Sunday, May 22, 2011

Brief Comments on Heaven is for Real

I was asked in a clergy group recently what I thought about the popular book, Heaven is for Real: A Little Boy's Astounding Story of His Trip to Heaven and Back. I'm sure the book is intended as heart-warming, and is an expression of a profound experience the family went through. No doubt.

However, I think it is misleading and gives a false sense of hope. It panders to popular sentimental notions of heaven that simply do not match the biblical understanding of death, the resurrection of the body, and the coming kingdom of God. Yes, it's a description of one person's personal experience, but these "personal" experiences are being exported into our communities and reinforcing a false understanding of eternal life in God. We need to find faithful and caring ways to rebut the book and clarify what Scripture teaches about God's coming kingdom.

When I have conversations with folks about the topic, the biggest stumbling block is the Christian confession concerning the resurrection of the body. We have trouble getting our heads around the doctrine of the resurrection of the body, and so end up quasi-believing in the transmigration of souls. All of these "out of body" experiences people have and then share in books and on television reinforce a Gnostic out-of-body faith that is more Platonic than Christian.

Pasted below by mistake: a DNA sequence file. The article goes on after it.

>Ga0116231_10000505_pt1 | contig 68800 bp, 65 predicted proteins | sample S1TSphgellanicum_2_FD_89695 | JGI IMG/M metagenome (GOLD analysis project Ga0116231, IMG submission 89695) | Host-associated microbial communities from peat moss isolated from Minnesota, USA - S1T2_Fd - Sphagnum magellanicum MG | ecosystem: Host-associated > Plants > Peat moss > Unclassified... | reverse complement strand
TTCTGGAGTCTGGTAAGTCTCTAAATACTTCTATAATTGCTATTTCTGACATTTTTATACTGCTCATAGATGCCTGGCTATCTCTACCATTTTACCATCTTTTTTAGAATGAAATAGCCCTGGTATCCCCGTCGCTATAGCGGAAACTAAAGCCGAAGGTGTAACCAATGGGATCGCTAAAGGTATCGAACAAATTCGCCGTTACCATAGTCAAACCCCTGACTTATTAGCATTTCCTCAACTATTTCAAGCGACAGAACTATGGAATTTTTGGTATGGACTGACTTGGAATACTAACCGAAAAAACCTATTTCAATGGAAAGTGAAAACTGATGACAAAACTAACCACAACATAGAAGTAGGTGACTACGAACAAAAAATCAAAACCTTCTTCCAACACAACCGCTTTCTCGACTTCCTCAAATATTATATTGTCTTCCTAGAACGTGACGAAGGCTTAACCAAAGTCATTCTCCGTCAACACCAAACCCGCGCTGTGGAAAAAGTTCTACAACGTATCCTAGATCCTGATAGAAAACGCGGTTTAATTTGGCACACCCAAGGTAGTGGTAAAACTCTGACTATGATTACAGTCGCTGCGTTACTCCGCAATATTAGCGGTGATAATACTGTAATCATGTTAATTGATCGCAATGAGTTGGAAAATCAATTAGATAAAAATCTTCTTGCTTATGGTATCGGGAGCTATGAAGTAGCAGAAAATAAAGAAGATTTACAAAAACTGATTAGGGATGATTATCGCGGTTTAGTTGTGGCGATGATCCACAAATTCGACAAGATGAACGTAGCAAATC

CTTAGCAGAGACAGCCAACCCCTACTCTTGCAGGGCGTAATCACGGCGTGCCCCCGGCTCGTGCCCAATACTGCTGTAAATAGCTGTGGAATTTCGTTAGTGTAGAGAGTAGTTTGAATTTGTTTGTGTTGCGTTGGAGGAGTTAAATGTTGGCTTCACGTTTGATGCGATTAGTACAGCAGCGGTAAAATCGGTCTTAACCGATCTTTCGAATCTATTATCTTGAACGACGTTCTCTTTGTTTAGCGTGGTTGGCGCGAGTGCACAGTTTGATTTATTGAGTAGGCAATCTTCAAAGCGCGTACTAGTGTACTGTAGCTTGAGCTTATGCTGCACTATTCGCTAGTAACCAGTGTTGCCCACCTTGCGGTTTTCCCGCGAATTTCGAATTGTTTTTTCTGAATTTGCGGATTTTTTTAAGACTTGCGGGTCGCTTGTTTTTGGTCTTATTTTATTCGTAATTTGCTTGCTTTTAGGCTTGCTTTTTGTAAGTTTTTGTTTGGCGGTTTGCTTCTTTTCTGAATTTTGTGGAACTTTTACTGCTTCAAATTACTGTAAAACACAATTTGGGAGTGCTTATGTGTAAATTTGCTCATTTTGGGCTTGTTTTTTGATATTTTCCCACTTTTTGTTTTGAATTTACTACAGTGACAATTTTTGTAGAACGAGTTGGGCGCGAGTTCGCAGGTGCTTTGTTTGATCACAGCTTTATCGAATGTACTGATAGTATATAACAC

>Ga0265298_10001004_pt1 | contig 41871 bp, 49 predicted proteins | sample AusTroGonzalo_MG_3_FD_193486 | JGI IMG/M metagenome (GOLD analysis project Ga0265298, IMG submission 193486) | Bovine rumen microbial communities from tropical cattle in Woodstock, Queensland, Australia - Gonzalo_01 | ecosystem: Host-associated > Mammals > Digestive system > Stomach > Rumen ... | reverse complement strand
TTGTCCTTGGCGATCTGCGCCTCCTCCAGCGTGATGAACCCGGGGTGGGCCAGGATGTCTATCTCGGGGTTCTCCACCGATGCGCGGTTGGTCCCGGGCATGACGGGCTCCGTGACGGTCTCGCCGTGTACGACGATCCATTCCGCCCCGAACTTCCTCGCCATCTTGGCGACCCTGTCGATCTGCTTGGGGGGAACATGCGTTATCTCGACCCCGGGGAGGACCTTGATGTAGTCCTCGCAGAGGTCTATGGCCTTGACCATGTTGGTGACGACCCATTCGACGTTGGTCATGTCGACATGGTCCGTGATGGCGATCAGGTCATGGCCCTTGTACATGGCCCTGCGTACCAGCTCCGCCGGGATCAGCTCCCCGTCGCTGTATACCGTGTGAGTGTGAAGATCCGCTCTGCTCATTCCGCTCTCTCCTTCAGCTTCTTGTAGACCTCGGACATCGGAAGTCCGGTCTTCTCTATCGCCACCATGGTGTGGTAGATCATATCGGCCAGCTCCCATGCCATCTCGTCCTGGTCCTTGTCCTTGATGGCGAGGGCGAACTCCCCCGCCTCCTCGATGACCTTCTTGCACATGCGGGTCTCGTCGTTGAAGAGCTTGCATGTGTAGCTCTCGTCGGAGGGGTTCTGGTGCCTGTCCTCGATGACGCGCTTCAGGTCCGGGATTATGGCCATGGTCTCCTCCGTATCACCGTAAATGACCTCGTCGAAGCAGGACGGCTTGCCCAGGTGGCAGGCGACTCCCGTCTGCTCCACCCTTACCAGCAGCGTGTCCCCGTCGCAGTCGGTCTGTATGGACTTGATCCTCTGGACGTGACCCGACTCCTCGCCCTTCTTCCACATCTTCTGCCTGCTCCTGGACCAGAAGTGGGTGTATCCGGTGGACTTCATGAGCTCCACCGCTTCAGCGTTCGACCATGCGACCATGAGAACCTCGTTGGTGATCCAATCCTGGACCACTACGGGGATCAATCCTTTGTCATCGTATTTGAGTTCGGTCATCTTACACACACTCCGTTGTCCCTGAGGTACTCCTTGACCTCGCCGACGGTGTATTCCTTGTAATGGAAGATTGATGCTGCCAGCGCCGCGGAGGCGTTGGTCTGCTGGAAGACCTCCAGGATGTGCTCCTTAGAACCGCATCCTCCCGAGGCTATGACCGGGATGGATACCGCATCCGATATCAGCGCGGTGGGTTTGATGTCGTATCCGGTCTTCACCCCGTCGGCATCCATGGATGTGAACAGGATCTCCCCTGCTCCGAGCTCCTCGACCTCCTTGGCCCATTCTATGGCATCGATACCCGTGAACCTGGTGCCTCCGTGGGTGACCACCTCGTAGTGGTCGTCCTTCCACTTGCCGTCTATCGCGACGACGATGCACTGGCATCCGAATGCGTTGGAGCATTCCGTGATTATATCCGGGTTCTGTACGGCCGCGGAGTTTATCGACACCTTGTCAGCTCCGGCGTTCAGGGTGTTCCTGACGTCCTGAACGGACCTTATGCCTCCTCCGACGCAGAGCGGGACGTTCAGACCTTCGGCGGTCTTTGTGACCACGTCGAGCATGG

Heaven is coming to us, we're not going to heaven (see Revelation). God's kingdom is not a place we migrate to when we die; it's going to be established here, on earth, as we pray in the Lord's Prayer, "thy kingdom come, thy will be done, on earth as it is in heaven."

If you're looking for a few resources to help reframe some of these ideas (perhaps especially if you've already read Heaven is for Real, I recommend these:

Surprised by Hope: Rethinking Heaven, the Resurrection, and the Mission of the Church

Difference Heaven Makes: Rehearing the Gospel As News

The Last Battle (The Chronicles of Narnia, Book 7)

1 comment:

  1. Thanks for your comments Clint. I couldn't agree more, and have found myself discussing this often in our weekly lectionary studies with parishioners. I have pointed folks to some of the books you have recommended, and more importantly looked at Scripture with them. It's one thing when folks flock to pop theology because they're not being fed elsewhere, but it's so disheartening when they flock to it and use it as undeniable "evidence," even though they are regular Scripture readers, Bible study participants, and worship leaders.